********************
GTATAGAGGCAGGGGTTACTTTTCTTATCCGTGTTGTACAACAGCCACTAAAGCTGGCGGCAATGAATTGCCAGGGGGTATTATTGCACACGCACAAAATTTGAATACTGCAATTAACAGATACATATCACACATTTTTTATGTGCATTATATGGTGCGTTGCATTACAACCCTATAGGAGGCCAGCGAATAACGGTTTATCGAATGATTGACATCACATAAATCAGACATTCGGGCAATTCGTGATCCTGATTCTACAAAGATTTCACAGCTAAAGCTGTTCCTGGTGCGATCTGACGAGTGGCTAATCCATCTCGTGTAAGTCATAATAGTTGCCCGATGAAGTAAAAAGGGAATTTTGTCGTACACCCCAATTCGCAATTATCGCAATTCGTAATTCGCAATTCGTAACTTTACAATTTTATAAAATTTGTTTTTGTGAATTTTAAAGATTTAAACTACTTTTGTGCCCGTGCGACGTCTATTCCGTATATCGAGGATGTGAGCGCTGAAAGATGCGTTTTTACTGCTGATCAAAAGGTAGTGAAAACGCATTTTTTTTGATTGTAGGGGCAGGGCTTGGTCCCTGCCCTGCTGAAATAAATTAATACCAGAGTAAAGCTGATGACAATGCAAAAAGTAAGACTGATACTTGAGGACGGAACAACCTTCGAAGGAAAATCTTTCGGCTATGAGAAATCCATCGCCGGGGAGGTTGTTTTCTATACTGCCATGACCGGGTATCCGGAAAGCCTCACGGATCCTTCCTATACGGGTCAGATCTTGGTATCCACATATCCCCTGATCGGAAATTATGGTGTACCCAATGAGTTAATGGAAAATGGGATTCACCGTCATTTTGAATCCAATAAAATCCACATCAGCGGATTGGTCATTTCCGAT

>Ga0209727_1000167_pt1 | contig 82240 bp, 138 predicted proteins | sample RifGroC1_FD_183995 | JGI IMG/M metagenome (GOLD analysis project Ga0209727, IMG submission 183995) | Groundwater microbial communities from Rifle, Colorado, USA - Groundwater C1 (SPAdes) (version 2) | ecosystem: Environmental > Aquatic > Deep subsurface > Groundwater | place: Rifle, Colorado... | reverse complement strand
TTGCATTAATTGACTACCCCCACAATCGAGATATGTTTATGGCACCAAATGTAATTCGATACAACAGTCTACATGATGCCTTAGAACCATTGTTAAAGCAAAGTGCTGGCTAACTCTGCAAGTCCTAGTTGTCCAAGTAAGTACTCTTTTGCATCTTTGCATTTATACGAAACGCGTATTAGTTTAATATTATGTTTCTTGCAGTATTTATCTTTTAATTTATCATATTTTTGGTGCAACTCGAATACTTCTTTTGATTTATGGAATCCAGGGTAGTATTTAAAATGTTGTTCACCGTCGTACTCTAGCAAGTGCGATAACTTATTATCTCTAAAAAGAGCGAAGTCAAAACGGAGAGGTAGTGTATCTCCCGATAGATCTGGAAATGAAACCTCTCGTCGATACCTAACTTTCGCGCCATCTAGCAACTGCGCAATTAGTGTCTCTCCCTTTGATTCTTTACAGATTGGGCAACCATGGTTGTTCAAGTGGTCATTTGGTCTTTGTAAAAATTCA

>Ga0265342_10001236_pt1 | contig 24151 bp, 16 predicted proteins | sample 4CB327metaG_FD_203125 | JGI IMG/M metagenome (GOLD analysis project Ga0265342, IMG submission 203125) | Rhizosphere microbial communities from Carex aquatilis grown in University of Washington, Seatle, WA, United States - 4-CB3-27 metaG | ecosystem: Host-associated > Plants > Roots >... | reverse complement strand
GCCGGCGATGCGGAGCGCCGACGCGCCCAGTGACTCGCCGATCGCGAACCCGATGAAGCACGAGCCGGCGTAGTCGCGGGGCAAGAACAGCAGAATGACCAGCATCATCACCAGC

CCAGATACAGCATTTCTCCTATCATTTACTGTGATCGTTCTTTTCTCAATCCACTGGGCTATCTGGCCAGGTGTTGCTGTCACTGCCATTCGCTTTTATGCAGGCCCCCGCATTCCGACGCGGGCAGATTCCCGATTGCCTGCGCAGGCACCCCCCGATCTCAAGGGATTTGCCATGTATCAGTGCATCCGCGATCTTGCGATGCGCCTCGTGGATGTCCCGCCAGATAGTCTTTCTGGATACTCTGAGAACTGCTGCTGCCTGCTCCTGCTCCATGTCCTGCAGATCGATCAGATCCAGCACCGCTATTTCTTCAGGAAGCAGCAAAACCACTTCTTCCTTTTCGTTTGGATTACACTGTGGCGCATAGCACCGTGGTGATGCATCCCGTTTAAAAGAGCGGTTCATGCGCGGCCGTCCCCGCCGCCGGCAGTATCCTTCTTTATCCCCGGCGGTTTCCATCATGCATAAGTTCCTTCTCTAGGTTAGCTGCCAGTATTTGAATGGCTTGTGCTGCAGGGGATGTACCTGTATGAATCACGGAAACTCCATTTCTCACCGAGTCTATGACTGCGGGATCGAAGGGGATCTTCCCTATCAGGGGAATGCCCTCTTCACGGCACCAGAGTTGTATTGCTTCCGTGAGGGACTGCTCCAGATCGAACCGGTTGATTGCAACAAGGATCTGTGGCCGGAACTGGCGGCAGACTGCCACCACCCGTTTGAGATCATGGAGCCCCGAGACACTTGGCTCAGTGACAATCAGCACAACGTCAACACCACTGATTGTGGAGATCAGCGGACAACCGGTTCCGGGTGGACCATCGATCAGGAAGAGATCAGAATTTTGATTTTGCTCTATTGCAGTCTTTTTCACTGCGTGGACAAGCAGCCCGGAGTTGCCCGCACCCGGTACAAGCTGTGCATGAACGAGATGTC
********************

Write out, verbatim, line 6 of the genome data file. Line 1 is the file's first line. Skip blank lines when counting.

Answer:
CCAGATACAGCATTTCTCCTATCATTTACTGTGATCGTTCTTTTCTCAATCCACTGGGCTATCTGGCCAGGTGTTGCTGTCACTGCCATTCGCTTTTATGCAGGCCCCCGCATTCCGACGCGGGCAGATTCCCGATTGCCTGCGCAGGCACCCCCCGATCTCAAGGGATTTGCCATGTATCAGTGCATCCGCGATCTTGCGATGCGCCTCGTGGATGTCCCGCCAGATAGTCTTTCTGGATACTCTGAGAACTGCTGCTGCCTGCTCCTGCTCCATGTCCTGCAGATCGATCAGATCCAGCACCGCTATTTCTTCAGGAAGCAGCAAAACCACTTCTTCCTTTTCGTTTGGATTACACTGTGGCGCATAGCACCGTGGTGATGCATCCCGTTTAAAAGAGCGGTTCATGCGCGGCCGTCCCCGCCGCCGGCAGTATCCTTCTTTATCCCCGGCGGTTTCCATCATGCATAAGTTCCTTCTCTAGGTTAGCTGCCAGTATTTGAATGGCTTGTGCTGCAGGGGATGTACCTGTATGAATCACGGAAACTCCATTTCTCACCGAGTCTATGACTGCGGGATCGAAGGGGATCTTCCCTATCAGGGGAATGCCCTCTTCACGGCACCAGAGTTGTATTGCTTCCGTGAGGGACTGCTCCAGATCGAACCGGTTGATTGCAACAAGGATCTGTGGCCGGAACTGGCGGCAGACTGCCACCACCCGTTTGAGATCATGGAGCCCCGAGACACTTGGCTCAGTGACAATCAGCACAACGTCAACACCACTGATTGTGGAGATCAGCGGACAACCGGTTCCGGGTGGACCATCGATCAGGAAGAGATCAGAATTTTGATTTTGCTCTATTGCAGTCTTTTTCACTGCGTGGACAAGCAGCCCGGAGTTGCCCGCACCCGGTACAAGCTGTGCATGAACGAGATGTC